0x04: 9a
0x05: bc
0x06: de
0x07: f0

Again, maintaining order of the array.

Now, if we bring this back to big-endian, we can see that every one of these examples is stored in the same way.

0x00: 12 34 56 78 9a bc de f0

This is because big-endian is stored in the order that you see things. I would recommend proving this for yourself.

So Why Does Everyone Have It Backwards?

However counter-intuitive it might seem at first, there are valid reasons why little-endian is used over big-endian. The reason for the widespread use of little-endian is not because of the ease of user understanding (as you might have figured out), but rather for ease of the computer. Let’s take a look at why. We will use this 8-byte value 0x0000000000000042. When we store it in little-endian we have the following.

0x00: 42 00 00 00 00 00 00 00

and in big-endian we would get.

0x00: 00 00 00 00 00 00 00 42

Now let’s say we were to run the following code.

// In the case of 64 bit compilers, long long is the same size as long. They are both 8 bytes.
unsigned long long x = 0x0000000000000042;
unsigned long long * x_p = &x;
unsigned int * y_p = (unsigned int *)x_p;
unsigned int y = *y_p;
printf("y = %#.8x\n", y); // prints in hex with '0x' and with all leading zeros

We are doing something called a pointer down cast. We don’t change anything in memory, just how the processor reads from memory.

An important thing to notice is that x_p and y_p will have the same value (they point to the same location). We will say they both point to 0x00.

When we run this, we will get two very different results depending on what endianness the processor uses. First, let’s assume that we are using an x86_64 processor (i.e. little-endian). We get exactly what you would expect to get: y = 0x00000042. This is because when we re-interpret the memory in 4-byte chunks and get the following:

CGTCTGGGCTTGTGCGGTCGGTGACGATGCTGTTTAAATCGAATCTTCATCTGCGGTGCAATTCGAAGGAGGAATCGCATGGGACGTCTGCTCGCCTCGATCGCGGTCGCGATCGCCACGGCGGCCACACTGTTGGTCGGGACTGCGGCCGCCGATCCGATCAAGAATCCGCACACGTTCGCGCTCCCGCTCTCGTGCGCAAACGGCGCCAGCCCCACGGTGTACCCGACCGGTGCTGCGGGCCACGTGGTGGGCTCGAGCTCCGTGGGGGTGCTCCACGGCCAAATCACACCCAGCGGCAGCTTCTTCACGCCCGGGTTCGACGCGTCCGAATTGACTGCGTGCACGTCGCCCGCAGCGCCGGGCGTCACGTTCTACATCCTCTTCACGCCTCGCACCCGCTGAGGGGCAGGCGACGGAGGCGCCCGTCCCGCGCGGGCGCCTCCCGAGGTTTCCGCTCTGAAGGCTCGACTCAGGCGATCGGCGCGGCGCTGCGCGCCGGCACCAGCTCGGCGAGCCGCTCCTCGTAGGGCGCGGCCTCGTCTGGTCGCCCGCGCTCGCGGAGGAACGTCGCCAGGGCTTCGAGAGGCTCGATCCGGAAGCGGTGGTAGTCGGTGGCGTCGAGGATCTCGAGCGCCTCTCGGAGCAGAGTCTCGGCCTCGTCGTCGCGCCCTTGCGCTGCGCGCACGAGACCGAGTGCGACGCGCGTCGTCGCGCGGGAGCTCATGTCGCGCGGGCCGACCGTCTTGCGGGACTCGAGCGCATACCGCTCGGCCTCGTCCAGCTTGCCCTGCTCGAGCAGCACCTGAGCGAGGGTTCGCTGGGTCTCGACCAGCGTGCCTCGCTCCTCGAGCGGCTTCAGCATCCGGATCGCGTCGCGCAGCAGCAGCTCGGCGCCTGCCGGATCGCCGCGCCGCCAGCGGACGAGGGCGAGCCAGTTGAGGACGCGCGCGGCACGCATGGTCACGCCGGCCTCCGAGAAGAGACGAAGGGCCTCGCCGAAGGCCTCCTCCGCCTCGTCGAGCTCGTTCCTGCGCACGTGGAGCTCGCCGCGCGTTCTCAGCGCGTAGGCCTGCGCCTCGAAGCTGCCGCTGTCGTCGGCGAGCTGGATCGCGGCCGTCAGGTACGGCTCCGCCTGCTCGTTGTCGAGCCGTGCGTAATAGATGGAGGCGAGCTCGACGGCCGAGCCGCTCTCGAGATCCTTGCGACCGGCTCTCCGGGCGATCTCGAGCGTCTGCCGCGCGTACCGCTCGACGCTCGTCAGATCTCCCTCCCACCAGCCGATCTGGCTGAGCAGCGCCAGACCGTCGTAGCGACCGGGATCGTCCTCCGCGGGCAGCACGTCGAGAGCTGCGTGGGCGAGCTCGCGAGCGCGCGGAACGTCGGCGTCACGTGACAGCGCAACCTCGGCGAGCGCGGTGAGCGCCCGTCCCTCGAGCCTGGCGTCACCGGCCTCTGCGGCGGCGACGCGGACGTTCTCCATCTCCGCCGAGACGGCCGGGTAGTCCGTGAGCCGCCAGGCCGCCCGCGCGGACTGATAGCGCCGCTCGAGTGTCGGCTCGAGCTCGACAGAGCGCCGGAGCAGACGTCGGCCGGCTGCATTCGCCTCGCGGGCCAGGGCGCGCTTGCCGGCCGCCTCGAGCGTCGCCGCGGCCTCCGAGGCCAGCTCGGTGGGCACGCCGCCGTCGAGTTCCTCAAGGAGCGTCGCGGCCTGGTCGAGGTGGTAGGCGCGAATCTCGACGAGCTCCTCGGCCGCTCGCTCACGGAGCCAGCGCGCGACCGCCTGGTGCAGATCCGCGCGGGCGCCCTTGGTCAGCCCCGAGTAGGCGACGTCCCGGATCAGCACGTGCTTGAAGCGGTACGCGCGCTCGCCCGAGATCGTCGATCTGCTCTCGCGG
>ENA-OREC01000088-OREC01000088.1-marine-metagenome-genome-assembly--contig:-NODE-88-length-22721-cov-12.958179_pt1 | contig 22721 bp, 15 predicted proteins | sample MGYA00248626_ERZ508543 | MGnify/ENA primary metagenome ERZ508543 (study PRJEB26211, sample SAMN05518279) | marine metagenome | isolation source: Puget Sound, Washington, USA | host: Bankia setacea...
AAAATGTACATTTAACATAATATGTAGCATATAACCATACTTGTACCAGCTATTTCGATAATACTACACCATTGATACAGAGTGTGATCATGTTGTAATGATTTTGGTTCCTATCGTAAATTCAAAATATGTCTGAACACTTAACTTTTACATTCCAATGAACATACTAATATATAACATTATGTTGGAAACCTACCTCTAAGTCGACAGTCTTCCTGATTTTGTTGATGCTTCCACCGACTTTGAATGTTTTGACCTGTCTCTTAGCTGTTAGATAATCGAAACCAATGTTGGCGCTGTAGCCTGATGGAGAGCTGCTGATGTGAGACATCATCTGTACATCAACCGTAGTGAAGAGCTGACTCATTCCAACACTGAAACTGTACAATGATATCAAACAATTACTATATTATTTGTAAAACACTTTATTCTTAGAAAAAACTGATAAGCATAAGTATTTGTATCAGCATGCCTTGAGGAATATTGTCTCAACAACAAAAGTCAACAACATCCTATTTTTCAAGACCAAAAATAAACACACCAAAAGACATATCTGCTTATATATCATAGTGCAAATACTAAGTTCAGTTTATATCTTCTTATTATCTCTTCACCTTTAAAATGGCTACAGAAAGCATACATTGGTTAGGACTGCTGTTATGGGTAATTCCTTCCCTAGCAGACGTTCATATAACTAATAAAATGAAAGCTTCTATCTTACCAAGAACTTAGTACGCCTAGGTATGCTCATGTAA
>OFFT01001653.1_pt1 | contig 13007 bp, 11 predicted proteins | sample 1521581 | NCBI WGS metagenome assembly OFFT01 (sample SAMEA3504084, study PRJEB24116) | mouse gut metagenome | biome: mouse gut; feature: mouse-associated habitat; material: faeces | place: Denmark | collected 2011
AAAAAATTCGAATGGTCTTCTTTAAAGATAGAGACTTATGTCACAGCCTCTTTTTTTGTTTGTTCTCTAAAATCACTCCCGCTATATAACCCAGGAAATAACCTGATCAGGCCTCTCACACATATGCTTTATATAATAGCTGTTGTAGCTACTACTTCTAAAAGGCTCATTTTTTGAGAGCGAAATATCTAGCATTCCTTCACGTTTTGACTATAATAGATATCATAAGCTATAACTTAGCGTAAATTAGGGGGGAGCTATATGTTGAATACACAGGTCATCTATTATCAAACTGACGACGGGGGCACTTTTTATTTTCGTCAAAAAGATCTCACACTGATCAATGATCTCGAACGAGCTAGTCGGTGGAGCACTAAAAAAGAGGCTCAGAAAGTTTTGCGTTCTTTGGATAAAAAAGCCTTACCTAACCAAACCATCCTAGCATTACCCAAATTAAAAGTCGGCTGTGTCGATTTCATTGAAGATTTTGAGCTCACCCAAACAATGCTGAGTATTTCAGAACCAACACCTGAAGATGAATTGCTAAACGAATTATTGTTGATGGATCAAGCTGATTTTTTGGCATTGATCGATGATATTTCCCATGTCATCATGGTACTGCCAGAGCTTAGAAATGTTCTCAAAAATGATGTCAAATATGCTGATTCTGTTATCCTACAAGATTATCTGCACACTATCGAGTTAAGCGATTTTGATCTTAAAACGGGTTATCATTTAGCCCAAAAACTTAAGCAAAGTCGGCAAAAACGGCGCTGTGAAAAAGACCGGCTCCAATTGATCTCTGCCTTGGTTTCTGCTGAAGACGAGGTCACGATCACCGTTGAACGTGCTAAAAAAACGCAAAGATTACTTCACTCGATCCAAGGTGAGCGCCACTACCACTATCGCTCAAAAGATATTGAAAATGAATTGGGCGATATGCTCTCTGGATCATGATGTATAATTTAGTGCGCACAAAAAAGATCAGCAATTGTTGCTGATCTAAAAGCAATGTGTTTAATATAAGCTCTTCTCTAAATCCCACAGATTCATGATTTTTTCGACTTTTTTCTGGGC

0x00: 42 00 00 00
0x04: 00 00 00 00

Now, when we only grab 4 bytes at memory location 0x00 we get the 4 least significant bytes from the original 8-byte value. Feel free to try this out on your computer.

Big-endian, as you may expect, behaves very differently. Imagine that we ran this code on a big-endian processor instead. We would get: y = 0x00000000. Again, if we re-interpret the memory in 4-byte chunks we will see the reason why this is the case.

0x00: 00 00 00 00
0x04: 00 00 00 42

The y_p pointer (0x00 in our case) points to 0x00000000.

Getting code to run this in big-endian is hard because most processors are either little-endian or bi-endian. However, you can change the code by adding byte swaps to “emulate” big-endian.

unsigned long long x = __builtin_bswap64(0x0000000000000042);
unsigned long long * x_p = &x;
unsigned int * y_p = (unsigned int *)x_p;
unsigned int y = __builtin_bswap32(*y_p);
printf("y = %#.8x\n", y);

And then you can run that on your computer.


About the author

Zack Jorquera

Zack Jorquera is a junior at the University of Colorado at Boulder pursuing a degree in computer science and applied mathematics. Zack’s key interests are systems programming and algorithmic design. In his free time, he likes to whitewater kayak and ski.

This article was contributed by a student member of Section's Engineering Education Program. Please report any errors or innaccuracies to enged@section.io.